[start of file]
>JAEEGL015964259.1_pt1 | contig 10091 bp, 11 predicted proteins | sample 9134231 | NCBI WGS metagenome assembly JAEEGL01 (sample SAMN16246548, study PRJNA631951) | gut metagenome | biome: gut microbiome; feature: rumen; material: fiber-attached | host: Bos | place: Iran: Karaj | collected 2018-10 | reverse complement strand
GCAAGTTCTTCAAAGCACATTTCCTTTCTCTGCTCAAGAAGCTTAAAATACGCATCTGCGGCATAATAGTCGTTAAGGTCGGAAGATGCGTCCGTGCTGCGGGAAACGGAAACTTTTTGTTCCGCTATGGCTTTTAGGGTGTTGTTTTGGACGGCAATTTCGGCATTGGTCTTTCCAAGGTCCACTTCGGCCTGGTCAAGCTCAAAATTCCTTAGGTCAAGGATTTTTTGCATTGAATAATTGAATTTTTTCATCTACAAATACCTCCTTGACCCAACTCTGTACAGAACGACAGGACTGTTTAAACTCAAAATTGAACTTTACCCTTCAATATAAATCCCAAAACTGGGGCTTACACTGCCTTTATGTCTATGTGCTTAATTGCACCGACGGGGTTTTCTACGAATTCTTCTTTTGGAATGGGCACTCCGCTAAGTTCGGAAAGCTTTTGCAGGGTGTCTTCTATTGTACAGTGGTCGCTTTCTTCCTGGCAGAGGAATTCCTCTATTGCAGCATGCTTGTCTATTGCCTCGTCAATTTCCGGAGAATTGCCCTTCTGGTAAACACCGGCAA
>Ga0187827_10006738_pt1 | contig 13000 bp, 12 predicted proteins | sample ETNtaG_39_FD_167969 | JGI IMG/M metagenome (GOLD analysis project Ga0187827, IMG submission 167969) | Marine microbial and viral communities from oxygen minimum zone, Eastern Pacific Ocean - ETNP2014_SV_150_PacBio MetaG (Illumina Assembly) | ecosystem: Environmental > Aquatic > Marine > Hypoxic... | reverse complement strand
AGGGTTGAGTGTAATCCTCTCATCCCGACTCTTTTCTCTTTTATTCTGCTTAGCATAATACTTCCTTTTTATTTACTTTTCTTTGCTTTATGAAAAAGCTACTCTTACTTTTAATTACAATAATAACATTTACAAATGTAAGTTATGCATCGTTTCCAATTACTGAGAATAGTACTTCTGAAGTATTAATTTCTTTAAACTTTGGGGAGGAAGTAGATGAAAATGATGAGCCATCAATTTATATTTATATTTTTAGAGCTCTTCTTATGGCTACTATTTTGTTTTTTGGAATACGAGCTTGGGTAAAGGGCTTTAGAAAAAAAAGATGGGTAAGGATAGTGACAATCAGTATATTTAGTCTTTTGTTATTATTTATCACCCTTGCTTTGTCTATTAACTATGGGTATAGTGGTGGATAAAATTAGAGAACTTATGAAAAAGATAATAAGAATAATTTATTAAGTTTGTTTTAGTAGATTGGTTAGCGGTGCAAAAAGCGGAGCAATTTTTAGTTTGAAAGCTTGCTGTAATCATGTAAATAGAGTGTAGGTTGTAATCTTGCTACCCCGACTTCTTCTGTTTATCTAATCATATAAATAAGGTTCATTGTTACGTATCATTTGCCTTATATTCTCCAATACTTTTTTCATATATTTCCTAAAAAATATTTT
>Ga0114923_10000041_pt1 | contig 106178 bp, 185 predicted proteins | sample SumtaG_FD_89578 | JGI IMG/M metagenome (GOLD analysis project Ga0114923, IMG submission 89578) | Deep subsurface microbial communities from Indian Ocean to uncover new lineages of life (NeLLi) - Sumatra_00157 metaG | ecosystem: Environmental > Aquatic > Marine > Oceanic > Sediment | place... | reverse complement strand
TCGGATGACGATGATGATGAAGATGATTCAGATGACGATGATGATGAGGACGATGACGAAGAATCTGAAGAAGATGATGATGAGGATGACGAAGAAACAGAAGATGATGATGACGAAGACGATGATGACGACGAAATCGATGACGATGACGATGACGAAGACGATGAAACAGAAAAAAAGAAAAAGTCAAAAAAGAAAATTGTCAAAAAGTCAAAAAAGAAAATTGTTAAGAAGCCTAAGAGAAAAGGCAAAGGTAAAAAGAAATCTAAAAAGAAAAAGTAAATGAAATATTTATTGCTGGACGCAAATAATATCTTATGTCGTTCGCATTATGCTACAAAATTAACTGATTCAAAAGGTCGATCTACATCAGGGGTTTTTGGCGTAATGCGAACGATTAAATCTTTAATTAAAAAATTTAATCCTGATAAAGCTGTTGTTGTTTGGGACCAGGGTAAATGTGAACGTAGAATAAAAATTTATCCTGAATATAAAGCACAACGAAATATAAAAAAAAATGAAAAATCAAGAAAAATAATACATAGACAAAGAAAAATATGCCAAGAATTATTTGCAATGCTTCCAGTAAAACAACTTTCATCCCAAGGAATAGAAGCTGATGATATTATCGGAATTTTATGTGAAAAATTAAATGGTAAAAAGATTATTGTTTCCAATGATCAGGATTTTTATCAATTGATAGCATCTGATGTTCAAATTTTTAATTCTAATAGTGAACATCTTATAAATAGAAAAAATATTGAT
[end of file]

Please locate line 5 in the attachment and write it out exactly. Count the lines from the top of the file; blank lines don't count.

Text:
>Ga0114923_10000041_pt1 | contig 106178 bp, 185 predicted proteins | sample SumtaG_FD_89578 | JGI IMG/M metagenome (GOLD analysis project Ga0114923, IMG submission 89578) | Deep subsurface microbial communities from Indian Ocean to uncover new lineages of life (NeLLi) - Sumatra_00157 metaG | ecosystem: Environmental > Aquatic > Marine > Oceanic > Sediment | place... | reverse complement strand